Some pain relievers dangerous to heart attack patients
May 9th, 2011
05:50 PM ET

Some pain relievers dangerous to heart attack patients

When heart attack survivors or those with heart disease take certain pain relievers it puts them at higher risk for heart attack or death according to a new study in Circulation, a journal of the American Heart Association. The new research says that even short-term use of  NSAIDs, or nonsteroidal anti-inflammatory drugs, is unsafe.

NSAIDs such as ibuprofen, naproxen, Voltaren, Celebrex and others provide relief for those who suffer from painful arthritis, lupus or other debilitating conditions. But when these patients also have heart trouble, the drugs' use is cause for concern.

In 2007, the American Heart Association, recognizing the dangers for this population, released an advisory statement recommending that doctors prescribe these drugs at the lowest dose for the shortest period of time. But the new study out of Denmark says using NSAIDs even at those levels may be putting people at risk.

"Our results indicate that there is no apparent safe therapeutic window for NSAIDs in patients with prior heart attack," explains Anne-Marie Schjerning Olsen, lead author of the study and research fellow at Copenhagen University in Hellerup, Denmark.

From 1997  to 2006, Olsen and others followed more than 83,000 first-time heart attack patients, of which 42% took some type of NSAID. The researchers found that the use of these drugs was associated with a 45% increased risk of death and recurrent heart attack within as little as one week of treatment and a 55% increased risk if the drugs were taken for three months.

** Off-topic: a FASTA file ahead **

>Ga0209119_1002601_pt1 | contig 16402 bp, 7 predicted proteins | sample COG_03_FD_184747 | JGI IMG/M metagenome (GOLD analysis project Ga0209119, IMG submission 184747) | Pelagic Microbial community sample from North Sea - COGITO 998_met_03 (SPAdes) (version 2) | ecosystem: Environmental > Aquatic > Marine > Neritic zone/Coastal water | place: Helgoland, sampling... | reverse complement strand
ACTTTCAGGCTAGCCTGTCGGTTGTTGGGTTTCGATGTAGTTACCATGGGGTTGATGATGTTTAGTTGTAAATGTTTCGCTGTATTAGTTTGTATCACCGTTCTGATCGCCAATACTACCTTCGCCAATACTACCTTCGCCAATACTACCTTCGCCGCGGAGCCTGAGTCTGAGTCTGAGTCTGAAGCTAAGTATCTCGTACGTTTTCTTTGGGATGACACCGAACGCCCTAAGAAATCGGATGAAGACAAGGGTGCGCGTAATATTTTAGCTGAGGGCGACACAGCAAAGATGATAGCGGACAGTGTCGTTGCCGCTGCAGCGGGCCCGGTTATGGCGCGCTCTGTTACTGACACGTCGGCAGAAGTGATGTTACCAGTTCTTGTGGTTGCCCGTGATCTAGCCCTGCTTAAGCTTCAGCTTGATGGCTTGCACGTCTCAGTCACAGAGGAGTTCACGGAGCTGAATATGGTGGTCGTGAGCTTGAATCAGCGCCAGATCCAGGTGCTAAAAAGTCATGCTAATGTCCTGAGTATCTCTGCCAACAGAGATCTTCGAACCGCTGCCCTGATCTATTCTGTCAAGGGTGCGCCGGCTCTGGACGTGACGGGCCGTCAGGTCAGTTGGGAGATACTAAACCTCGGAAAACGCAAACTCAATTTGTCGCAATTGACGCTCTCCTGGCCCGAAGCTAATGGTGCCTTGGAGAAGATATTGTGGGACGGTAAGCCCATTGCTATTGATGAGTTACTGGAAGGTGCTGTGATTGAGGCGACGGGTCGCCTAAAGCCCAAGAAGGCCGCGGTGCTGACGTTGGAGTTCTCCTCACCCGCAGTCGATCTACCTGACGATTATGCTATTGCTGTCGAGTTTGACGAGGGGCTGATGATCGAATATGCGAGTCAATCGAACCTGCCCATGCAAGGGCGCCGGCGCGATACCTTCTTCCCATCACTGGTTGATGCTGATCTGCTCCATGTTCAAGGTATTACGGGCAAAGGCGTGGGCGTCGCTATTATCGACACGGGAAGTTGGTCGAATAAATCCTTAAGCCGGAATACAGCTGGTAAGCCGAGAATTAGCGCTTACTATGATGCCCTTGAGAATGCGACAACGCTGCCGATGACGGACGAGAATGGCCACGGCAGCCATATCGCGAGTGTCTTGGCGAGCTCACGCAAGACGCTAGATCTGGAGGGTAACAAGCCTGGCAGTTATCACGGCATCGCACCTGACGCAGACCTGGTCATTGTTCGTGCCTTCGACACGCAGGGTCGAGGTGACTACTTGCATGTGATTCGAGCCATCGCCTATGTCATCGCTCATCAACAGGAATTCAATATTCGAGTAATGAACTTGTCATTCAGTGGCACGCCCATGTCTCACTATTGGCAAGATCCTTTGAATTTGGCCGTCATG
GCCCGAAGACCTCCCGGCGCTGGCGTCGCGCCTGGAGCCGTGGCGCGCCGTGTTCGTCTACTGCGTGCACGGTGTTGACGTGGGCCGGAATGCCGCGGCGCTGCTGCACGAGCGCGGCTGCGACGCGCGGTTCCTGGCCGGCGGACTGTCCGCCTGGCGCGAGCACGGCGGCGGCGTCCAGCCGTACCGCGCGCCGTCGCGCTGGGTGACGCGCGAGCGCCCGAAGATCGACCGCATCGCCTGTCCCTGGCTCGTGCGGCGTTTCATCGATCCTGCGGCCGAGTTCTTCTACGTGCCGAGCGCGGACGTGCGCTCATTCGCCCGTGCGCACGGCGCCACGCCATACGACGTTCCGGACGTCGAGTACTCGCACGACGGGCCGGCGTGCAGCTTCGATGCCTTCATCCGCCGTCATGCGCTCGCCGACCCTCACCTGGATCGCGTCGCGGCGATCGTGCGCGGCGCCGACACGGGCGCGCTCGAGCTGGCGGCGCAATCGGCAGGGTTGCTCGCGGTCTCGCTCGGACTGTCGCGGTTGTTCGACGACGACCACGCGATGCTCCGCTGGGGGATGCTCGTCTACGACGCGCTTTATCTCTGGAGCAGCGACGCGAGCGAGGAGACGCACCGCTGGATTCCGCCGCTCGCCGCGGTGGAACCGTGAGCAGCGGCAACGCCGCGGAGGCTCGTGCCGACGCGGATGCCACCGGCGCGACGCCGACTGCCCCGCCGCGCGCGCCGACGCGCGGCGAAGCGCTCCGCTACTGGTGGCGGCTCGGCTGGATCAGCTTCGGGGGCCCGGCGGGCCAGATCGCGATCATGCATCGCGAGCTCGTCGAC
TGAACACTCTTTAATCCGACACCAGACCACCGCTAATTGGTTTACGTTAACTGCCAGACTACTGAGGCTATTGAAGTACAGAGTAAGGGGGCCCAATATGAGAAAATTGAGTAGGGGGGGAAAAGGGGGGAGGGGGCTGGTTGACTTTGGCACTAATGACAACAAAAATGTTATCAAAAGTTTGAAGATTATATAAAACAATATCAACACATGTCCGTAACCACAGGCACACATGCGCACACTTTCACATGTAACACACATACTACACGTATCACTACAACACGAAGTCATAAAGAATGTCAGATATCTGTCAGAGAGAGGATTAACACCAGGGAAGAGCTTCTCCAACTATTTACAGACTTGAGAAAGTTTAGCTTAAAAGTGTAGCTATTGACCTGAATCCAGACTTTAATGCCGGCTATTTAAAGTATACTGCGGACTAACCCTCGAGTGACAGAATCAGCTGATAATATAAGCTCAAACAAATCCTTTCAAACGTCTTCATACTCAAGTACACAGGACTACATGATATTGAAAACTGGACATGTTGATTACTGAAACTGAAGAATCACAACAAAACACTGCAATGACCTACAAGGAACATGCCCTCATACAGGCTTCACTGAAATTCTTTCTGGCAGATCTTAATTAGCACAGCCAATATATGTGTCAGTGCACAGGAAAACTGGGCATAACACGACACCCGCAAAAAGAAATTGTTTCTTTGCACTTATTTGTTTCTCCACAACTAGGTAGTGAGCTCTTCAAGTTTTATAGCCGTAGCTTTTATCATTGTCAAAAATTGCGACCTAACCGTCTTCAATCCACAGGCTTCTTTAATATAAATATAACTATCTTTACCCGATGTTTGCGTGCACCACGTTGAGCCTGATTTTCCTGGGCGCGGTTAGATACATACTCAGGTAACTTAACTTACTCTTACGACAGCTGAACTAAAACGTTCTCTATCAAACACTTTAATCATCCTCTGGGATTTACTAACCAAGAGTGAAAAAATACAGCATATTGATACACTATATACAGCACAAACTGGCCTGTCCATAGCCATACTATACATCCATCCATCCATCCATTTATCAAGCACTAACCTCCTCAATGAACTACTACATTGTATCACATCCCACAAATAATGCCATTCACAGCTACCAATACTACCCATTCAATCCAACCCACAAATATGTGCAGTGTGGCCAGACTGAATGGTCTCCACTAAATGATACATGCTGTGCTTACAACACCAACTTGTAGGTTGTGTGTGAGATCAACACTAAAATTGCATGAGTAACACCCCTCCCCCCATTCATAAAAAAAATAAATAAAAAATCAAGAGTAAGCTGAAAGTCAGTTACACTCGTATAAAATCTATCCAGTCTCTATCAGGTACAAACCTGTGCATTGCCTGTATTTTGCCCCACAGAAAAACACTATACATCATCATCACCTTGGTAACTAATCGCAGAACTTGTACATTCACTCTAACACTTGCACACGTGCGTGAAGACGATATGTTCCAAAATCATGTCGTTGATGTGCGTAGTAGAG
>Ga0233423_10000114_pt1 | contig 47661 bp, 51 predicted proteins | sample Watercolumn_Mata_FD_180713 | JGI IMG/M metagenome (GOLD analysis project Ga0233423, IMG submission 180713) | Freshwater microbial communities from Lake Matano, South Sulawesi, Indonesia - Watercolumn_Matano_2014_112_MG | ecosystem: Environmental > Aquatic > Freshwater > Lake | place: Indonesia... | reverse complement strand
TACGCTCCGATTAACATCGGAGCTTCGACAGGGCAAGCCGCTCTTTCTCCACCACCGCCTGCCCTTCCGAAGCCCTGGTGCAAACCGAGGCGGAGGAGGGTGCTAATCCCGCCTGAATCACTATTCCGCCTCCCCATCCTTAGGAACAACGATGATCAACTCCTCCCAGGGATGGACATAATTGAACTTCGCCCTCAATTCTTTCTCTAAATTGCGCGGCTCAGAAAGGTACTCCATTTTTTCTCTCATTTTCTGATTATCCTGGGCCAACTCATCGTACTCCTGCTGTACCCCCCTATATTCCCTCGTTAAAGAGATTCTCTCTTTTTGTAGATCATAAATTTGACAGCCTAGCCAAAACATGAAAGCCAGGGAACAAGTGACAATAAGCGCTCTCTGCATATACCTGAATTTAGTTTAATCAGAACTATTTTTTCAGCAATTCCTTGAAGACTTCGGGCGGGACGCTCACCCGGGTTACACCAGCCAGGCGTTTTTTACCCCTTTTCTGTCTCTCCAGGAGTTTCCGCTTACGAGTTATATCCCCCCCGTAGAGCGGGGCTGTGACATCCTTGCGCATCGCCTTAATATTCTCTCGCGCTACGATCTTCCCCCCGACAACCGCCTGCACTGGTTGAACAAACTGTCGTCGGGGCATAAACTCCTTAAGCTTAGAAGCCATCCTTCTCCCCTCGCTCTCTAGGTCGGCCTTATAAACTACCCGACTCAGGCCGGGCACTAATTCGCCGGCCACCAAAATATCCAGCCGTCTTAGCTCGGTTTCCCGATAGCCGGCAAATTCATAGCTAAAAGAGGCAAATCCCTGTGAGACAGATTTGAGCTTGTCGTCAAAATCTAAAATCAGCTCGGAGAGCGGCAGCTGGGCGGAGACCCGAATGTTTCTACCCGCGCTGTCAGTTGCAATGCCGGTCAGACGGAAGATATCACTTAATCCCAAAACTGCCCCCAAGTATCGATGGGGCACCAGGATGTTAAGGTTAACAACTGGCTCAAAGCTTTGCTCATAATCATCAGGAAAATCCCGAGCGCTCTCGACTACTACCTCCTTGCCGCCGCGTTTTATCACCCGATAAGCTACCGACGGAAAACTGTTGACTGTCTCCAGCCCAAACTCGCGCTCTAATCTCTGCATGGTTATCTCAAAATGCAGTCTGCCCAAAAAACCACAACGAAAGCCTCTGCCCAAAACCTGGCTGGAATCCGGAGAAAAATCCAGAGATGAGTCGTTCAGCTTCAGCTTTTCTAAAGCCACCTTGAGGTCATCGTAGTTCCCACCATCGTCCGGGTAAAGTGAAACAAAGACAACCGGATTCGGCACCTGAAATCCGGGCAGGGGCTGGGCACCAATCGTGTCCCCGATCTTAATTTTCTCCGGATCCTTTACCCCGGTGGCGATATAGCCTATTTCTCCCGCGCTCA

Harvard cardiologist Elliott Antman M.D., lead author of the 2007 American Heart Association NSAIDs advisory, was impressed with the study.

"The authors further confirm our prior practical advice that NSAID use should be avoided [in those with heart disease] and if unavoidable should be used at the smallest doses for the shortest time possible," says Antman.

One of the medicines  in the study, Vioxx, was removed from the market in the United States because of increased risk of heart attack and stroke. The Food and Drug Administration also has issued warnings or expressed concerns about the health effects of other NSAIDs such as Celebrex and Bextra.

The Consumer Health Care Products Association, the not-for-profit association representing the makers of over-the-counter medicines such as ibuprofen, released this statement about the research.

"As the authors concede, these results do not apply to the low doses used in over-the-counter medicines."

But Antman says that pain relievers such as ibuprofen and other NSAIDs available without a prescription also need to be monitored.

"I think this study is significant because these drugs are taken very commonly, many are available over the counter. Many patients assume that if you can get a drug OTC as opposed to requiring a prescription for it, it must be safer and that is just not the case," explains Antman.